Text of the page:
# How many possible states are there for an electron in a hydrogen atom when the principle quantum number (a) n= 1 and (b) n =2.?

Sep 15, 2017

For a one-electron atom, the number of states is given by the number of quantum states available in all the orbitals that could be occupied. You can actually do this by hand without taking too much time.

Thus, there are $10$ states ($2$ for $n = 1$, $8$ for $n = 2$):

$\underline{\uparrow \textcolor{w h i t e}{\downarrow}}$ $+$ spin-down possibility
$1 s$

$\underline{\uparrow \textcolor{w h i t e}{\downarrow}}$ $+$ spin-down possibility
$2 s$

$\underline{\uparrow \textcolor{w h i t e}{\downarrow}} \text{ "ul(color(white)(uarr darr))" } \underline{\textcolor{w h i t e}{\uparrow \downarrow}}$ $\times 3$ for three orbitals
$\underbrace{\text{ "" "" "" "" "" "" "" }}$
$\text{ "" "" } 2 p$

$\underline{\downarrow \textcolor{w h i t e}{\downarrow}} \text{ "ul(color(white)(uarr darr))" } \underline{\textcolor{w h i t e}{\uparrow \downarrow}}$ $\times 3$ for three orbitals
$\underbrace{\text{ "" "" "" "" "" "" "" }}$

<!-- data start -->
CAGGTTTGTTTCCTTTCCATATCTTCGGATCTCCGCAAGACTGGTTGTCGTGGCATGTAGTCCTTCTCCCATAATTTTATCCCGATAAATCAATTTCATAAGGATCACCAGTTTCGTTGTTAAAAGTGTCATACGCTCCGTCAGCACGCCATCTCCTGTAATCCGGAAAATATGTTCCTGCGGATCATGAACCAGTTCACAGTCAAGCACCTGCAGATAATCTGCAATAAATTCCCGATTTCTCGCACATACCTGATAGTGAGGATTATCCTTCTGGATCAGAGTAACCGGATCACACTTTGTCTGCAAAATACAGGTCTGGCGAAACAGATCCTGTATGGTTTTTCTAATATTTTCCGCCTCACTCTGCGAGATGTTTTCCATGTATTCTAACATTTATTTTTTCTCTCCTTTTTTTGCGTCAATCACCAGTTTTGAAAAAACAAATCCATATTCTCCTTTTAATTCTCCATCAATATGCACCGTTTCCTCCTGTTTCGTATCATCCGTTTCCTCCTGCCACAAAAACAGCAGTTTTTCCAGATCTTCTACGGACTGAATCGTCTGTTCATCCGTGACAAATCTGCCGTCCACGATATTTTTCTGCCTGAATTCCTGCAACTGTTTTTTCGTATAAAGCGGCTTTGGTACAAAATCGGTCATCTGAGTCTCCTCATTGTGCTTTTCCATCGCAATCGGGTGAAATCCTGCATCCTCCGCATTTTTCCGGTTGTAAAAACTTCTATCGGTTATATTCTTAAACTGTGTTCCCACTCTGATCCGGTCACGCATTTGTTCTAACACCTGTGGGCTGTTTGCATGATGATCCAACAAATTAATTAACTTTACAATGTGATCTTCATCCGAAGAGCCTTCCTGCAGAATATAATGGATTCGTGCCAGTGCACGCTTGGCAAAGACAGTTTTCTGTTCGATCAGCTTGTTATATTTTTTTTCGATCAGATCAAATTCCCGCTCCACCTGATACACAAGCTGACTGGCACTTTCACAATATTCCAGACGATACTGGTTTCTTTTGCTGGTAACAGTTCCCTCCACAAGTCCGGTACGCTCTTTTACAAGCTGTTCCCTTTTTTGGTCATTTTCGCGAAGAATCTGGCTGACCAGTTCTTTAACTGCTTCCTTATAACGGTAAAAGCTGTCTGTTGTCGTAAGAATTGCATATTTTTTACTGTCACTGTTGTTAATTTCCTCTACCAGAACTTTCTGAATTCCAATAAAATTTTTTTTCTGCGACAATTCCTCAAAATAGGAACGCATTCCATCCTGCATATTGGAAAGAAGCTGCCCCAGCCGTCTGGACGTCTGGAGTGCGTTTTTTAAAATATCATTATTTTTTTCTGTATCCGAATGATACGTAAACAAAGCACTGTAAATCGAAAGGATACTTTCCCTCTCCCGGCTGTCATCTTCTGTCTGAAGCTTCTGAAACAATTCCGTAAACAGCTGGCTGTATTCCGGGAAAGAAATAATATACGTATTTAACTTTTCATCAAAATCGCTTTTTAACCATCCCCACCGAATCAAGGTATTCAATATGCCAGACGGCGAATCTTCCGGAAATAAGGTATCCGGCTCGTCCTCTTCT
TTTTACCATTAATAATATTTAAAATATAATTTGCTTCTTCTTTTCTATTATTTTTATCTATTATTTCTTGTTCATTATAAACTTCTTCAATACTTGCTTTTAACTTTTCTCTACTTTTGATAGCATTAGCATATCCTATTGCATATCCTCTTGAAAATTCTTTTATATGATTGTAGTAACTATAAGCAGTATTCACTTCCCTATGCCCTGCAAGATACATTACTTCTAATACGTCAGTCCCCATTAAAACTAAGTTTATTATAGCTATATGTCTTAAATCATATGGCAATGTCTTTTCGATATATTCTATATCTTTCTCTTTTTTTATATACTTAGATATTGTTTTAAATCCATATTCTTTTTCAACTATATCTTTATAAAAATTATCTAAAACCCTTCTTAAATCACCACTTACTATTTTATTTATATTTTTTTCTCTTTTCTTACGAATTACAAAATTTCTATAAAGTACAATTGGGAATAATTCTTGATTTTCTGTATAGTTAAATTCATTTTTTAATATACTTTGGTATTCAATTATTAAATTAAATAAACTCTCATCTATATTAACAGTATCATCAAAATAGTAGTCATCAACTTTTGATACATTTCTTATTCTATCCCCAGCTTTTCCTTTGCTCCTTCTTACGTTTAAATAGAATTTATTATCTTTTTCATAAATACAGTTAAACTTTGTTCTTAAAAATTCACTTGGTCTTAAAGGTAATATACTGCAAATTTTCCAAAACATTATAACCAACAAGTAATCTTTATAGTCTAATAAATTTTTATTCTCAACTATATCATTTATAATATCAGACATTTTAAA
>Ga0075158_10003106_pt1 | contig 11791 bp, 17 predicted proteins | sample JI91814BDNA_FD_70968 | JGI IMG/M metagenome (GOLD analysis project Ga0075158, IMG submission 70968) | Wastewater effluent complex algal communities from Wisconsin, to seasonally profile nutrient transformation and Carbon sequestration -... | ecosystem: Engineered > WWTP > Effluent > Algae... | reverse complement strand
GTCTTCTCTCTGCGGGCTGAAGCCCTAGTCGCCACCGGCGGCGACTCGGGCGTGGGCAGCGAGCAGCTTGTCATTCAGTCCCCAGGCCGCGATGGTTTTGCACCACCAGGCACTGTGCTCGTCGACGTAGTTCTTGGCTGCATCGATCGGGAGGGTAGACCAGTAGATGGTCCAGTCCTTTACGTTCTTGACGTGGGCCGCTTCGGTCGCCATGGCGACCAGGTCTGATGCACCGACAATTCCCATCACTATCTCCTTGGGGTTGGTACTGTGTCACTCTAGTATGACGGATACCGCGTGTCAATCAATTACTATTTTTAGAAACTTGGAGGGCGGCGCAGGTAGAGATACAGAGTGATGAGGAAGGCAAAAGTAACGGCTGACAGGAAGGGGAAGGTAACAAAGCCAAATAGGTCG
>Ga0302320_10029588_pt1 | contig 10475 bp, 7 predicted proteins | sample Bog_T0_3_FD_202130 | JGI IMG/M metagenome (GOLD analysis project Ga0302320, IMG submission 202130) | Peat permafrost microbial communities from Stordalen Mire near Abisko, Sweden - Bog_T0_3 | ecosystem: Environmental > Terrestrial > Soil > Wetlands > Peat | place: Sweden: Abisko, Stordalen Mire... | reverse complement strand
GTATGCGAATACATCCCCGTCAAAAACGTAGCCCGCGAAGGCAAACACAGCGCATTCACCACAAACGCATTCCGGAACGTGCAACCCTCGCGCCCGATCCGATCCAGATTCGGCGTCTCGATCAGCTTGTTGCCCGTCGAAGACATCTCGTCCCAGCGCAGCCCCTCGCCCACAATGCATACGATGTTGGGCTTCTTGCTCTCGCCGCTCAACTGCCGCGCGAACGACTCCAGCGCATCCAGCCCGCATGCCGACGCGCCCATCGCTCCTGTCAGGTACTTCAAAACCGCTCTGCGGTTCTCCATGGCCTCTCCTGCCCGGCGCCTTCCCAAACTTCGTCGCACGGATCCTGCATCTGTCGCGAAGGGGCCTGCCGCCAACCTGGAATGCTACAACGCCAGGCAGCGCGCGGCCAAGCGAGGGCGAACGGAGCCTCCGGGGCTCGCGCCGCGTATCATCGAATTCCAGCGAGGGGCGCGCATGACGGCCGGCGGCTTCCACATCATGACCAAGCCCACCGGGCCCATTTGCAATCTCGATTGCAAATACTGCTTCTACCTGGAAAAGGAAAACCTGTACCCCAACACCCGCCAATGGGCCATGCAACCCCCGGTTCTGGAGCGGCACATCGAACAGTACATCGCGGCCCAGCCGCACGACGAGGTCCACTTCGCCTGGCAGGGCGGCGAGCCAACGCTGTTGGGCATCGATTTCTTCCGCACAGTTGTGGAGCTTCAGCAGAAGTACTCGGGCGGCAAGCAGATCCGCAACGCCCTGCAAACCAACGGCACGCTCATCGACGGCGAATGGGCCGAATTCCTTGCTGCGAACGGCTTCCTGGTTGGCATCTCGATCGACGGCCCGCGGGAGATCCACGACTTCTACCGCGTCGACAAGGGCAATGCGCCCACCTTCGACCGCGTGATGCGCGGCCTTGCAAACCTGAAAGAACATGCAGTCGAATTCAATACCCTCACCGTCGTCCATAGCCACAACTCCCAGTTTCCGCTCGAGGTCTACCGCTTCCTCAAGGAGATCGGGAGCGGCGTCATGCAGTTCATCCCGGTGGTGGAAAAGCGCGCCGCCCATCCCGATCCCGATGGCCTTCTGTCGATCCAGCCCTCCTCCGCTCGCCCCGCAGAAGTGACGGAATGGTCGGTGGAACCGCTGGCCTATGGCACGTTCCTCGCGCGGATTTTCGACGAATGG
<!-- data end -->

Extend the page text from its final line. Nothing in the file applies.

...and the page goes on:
$\text{ "" "" } 2 p$

• At $n = 1$, we have only the $1 s$ orbital, $l = 0$.
• At $n = 2$, we have the $2 s$ and $2 p$ orbitals, $l = 0 , 1$.

The degeneracy $2 l + 1$ of the orbitals then leads to the number of spin-up states possible:

$n = 1 , l = 0 \to 2 l + 1 = 1$

$n = 2 , l = 0 \to 2 l + 1 = 1$

$n = 2 , l = 1 \to 2 l + 1 = 3$

This gives $5$ allowed spin-up states. With only one electron, it can take on the other spin with no restrictions. Thus, since ${m}_{s}$ can be $+ \frac{1}{2}$ or $- \frac{1}{2}$ with no issues, we have $\boldsymbol{10}$ states possible:

$\underline{\uparrow \textcolor{w h i t e}{\downarrow}}$ $+$ spin-down possibility
$1 s$

$\underline{\uparrow \textcolor{w h i t e}{\downarrow}}$ $+$ spin-down possibility
$2 s$

$\underline{\uparrow \textcolor{w h i t e}{\downarrow}} \text{ "ul(color(white)(uarr darr))" } \underline{\textcolor{w h i t e}{\uparrow \downarrow}}$ $\times 3$ for three orbitals
$\underbrace{\text{ "" "" "" "" "" "" "" }}$
$\text{ "" "" } 2 p$

$\underline{\downarrow \textcolor{w h i t e}{\downarrow}} \text{ "ul(color(white)(uarr darr))" } \underline{\textcolor{w h i t e}{\uparrow \downarrow}}$ $\times 3$ for three orbitals
$\underbrace{\text{ "" "" "" "" "" "" "" }}$
$\text{ "" "" } 2 p$